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Lower Virus Infections in Varroa destructor-Infested and Uninfested Brood and Adult Honey Bees (Apis mellifera) of a Low Mite Population Growth Colony Compared to a High Mite Population Growth Colony

  • Berna Emsen,

    Affiliations Department of Animal Science, Ataturk University, Erzurum, 25240, Turkey, School of Environmental Sciences, University of Guelph, Guelph, Ontario, N1G 2W1, Canada

  • Mollah Md. Hamiduzzaman,

    Affiliation School of Environmental Sciences, University of Guelph, Guelph, Ontario, N1G 2W1, Canada

  • Paul H. Goodwin,

    Affiliation School of Environmental Sciences, University of Guelph, Guelph, Ontario, N1G 2W1, Canada

  • Ernesto Guzman-Novoa

    eguzman@uoguelph.ca

    Affiliation School of Environmental Sciences, University of Guelph, Guelph, Ontario, N1G 2W1, Canada

Lower Virus Infections in Varroa destructor-Infested and Uninfested Brood and Adult Honey Bees (Apis mellifera) of a Low Mite Population Growth Colony Compared to a High Mite Population Growth Colony

  • Berna Emsen, 
  • Mollah Md. Hamiduzzaman, 
  • Paul H. Goodwin, 
  • Ernesto Guzman-Novoa
PLOS
x

Abstract

A comparison was made of the prevalence and relative quantification of deformed wing virus (DWV), Israeli acute paralysis virus (IAPV), black queen cell virus (BQCV), Kashmir bee virus (KBV), acute bee paralysis virus (ABPV) and sac brood virus (SBV) in brood and adult honey bees (Apis mellifera) from colonies selected for high (HMP) and low (LMP) Varroa destructor mite population growth. Two viruses, ABPV and SBV, were never detected. For adults without mite infestation, DWV, IAPV, BQCV and KBV were detected in the HMP colony; however, only BQCV was detected in the LMP colony but at similar levels as in the HMP colony. With mite infestation, the four viruses were detected in adults of the HMP colony but all at higher amounts than in the LMP colony. For brood without mite infestation, DWV and IAPV were detected in the HMP colony, but no viruses were detected in the LMP colony. With mite infestation of brood, the four viruses were detected in the HMP colony, but only DWV and IAPV were detected and at lower amounts in the LMP colony. An epidemiological explanation for these results is that pre-experiment differences in virus presence and levels existed between the HMP and LMP colonies. It is also possible that low V. destructor population growth in the LMP colony resulted in the bees being less exposed to the mite and thus less likely to have virus infections. LMP and HMP bees may have also differed in susceptibility to virus infection.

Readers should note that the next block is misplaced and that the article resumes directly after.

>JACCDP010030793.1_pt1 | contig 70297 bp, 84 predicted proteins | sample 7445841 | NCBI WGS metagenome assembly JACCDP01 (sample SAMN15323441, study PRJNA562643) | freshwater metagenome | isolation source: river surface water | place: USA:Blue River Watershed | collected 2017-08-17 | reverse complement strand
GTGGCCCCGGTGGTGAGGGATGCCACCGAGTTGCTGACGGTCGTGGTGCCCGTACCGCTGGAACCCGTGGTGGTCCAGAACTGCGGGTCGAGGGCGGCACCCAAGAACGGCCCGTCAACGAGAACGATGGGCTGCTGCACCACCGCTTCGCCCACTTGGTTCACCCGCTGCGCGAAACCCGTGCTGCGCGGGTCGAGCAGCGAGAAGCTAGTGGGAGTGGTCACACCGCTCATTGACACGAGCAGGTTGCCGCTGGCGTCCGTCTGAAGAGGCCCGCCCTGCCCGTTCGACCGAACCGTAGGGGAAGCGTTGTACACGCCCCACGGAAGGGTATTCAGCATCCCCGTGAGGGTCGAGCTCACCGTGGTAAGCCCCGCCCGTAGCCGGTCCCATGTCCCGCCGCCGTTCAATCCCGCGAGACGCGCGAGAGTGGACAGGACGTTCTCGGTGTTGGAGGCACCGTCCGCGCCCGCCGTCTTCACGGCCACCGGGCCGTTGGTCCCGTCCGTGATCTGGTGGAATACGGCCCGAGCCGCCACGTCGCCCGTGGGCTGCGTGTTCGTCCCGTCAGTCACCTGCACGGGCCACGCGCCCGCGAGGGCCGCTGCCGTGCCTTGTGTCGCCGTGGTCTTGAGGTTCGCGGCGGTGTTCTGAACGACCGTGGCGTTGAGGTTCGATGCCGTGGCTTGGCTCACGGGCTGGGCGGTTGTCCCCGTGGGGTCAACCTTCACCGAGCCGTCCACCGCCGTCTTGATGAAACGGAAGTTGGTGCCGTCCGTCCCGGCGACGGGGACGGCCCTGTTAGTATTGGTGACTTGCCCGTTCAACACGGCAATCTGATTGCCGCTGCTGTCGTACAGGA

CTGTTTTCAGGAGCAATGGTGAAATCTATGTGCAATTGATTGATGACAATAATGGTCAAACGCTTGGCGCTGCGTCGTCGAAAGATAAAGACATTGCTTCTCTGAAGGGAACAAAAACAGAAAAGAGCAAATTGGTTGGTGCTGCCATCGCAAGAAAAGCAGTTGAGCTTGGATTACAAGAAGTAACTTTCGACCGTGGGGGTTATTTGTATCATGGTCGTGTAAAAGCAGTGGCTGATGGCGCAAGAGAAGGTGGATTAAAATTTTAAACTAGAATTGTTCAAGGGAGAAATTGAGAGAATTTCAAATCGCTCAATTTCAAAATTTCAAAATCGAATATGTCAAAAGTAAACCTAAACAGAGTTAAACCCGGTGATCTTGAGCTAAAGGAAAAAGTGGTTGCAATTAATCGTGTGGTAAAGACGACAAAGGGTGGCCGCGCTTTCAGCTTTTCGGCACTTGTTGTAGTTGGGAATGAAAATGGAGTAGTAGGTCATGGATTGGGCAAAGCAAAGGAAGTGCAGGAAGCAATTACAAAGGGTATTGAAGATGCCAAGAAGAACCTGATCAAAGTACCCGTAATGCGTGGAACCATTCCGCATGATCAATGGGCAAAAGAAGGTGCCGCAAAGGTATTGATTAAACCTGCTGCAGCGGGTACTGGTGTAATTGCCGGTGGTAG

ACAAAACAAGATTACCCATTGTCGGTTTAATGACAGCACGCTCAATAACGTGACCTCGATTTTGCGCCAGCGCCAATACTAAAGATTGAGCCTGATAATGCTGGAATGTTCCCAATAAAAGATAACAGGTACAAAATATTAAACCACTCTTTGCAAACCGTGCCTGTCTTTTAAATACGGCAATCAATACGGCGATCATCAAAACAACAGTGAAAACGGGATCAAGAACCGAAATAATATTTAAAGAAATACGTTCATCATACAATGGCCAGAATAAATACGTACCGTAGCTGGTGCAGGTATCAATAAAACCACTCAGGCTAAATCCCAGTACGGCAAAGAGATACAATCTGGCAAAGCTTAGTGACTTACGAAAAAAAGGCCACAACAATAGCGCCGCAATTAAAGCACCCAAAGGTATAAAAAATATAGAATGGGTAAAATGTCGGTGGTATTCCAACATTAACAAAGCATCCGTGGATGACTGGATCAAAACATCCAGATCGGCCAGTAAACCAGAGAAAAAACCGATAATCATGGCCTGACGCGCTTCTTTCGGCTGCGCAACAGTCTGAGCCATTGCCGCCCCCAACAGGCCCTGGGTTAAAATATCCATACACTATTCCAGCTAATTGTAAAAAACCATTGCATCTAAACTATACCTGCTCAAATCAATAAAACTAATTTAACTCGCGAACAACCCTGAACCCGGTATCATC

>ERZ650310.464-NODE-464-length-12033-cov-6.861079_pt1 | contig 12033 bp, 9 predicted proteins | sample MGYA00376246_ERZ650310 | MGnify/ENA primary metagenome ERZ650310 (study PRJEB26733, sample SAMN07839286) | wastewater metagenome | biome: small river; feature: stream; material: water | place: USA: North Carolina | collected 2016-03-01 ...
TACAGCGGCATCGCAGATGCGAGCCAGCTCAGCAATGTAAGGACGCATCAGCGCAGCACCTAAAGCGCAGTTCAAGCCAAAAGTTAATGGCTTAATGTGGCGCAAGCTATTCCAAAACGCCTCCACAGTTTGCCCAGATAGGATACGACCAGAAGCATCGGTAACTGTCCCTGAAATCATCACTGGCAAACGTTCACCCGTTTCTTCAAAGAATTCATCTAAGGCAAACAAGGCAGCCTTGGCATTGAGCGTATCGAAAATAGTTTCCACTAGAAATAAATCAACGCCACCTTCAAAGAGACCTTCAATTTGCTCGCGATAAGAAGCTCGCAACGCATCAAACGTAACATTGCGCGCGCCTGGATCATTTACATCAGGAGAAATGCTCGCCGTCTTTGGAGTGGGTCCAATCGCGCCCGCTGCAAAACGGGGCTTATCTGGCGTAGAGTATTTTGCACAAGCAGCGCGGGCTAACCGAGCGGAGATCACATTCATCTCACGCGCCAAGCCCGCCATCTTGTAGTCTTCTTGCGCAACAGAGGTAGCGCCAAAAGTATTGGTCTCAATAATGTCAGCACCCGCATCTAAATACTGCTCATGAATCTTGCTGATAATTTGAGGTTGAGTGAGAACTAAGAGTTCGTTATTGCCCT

Introduction

The parasitic mite Varroa destructor has become the most serious health problem of the western honey bee, Apis mellifera, worldwide. This mite is one of the factors associated with the unprecedented loss of honey bee colonies recently experienced in parts of Europe and North America [14]. Recent studies suggest that V. destructor may be so harmful to honey bees not only because of its feeding on the bee's haemolymph, but also because it transmits and favors the multiplication of honey bee viruses. Increases in the incidence and levels of several honey bee viruses have been observed with V. destructor as an inducer/or vector of several viruses [5].

The viruses most commonly found in surveys of honey bee colonies worldwide, are deformed wing virus (DWV), acute bee paralysis virus (ABPV), sac brood virus (SBV), black queen cell virus (BQCV), Kashmir bee virus (KBV) and Israeli acute paralysis virus (IAPV) [58]. DWV, ABPV and KBV have been associated with cases of bee mortality [912], and IAPV has been related to the so-called Colony Collapse Disorder [13]. DWV in particular, has been linked with winter bee mortality in recent studies [14].

It is well known that honey bee genotypes vary in their resistance to V. destructor [1517]. However, not much research has been done to show whether honey bee genotypes differ in susceptibility to viruses or if differences in susceptibility are affected by the developmental stage of the bee [18, 19].